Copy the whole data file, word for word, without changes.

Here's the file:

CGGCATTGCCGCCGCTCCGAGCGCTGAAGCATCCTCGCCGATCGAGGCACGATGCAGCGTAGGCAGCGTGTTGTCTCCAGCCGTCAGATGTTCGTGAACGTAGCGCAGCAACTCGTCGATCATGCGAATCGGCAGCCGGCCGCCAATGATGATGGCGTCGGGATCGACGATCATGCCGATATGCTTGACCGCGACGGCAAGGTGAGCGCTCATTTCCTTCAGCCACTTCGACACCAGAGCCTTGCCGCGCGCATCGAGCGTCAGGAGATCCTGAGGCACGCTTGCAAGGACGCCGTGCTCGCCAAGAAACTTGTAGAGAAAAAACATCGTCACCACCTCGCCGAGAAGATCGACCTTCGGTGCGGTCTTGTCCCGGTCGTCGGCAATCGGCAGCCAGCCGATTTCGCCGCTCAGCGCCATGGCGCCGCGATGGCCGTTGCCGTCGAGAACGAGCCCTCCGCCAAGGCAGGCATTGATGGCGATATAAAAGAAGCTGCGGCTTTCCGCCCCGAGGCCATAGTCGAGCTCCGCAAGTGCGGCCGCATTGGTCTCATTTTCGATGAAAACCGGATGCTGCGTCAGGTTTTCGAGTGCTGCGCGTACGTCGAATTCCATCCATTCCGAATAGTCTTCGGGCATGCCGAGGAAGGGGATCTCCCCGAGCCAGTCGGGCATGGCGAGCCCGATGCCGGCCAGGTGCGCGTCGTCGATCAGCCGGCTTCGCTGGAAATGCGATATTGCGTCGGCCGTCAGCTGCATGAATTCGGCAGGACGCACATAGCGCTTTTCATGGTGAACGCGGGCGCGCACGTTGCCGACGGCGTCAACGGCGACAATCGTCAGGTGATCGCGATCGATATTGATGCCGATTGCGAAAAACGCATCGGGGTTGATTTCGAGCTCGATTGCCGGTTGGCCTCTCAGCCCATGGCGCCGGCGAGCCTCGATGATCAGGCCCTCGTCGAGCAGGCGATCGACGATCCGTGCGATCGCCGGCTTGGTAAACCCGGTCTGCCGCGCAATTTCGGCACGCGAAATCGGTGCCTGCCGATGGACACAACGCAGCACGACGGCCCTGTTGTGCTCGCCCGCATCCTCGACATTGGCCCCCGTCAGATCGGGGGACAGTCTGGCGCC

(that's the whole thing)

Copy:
CGGCATTGCCGCCGCTCCGAGCGCTGAAGCATCCTCGCCGATCGAGGCACGATGCAGCGTAGGCAGCGTGTTGTCTCCAGCCGTCAGATGTTCGTGAACGTAGCGCAGCAACTCGTCGATCATGCGAATCGGCAGCCGGCCGCCAATGATGATGGCGTCGGGATCGACGATCATGCCGATATGCTTGACCGCGACGGCAAGGTGAGCGCTCATTTCCTTCAGCCACTTCGACACCAGAGCCTTGCCGCGCGCATCGAGCGTCAGGAGATCCTGAGGCACGCTTGCAAGGACGCCGTGCTCGCCAAGAAACTTGTAGAGAAAAAACATCGTCACCACCTCGCCGAGAAGATCGACCTTCGGTGCGGTCTTGTCCCGGTCGTCGGCAATCGGCAGCCAGCCGATTTCGCCGCTCAGCGCCATGGCGCCGCGATGGCCGTTGCCGTCGAGAACGAGCCCTCCGCCAAGGCAGGCATTGATGGCGATATAAAAGAAGCTGCGGCTTTCCGCCCCGAGGCCATAGTCGAGCTCCGCAAGTGCGGCCGCATTGGTCTCATTTTCGATGAAAACCGGATGCTGCGTCAGGTTTTCGAGTGCTGCGCGTACGTCGAATTCCATCCATTCCGAATAGTCTTCGGGCATGCCGAGGAAGGGGATCTCCCCGAGCCAGTCGGGCATGGCGAGCCCGATGCCGGCCAGGTGCGCGTCGTCGATCAGCCGGCTTCGCTGGAAATGCGATATTGCGTCGGCCGTCAGCTGCATGAATTCGGCAGGACGCACATAGCGCTTTTCATGGTGAACGCGGGCGCGCACGTTGCCGACGGCGTCAACGGCGACAATCGTCAGGTGATCGCGATCGATATTGATGCCGATTGCGAAAAACGCATCGGGGTTGATTTCGAGCTCGATTGCCGGTTGGCCTCTCAGCCCATGGCGCCGGCGAGCCTCGATGATCAGGCCCTCGTCGAGCAGGCGATCGACGATCCGTGCGATCGCCGGCTTGGTAAACCCGGTCTGCCGCGCAATTTCGGCACGCGAAATCGGTGCCTGCCGATGGACACAACGCAGCACGACGGCCCTGTTGTGCTCGCCCGCATCCTCGACATTGGCCCCCGTCAGATCGGGGGACAGTCTGGCGCC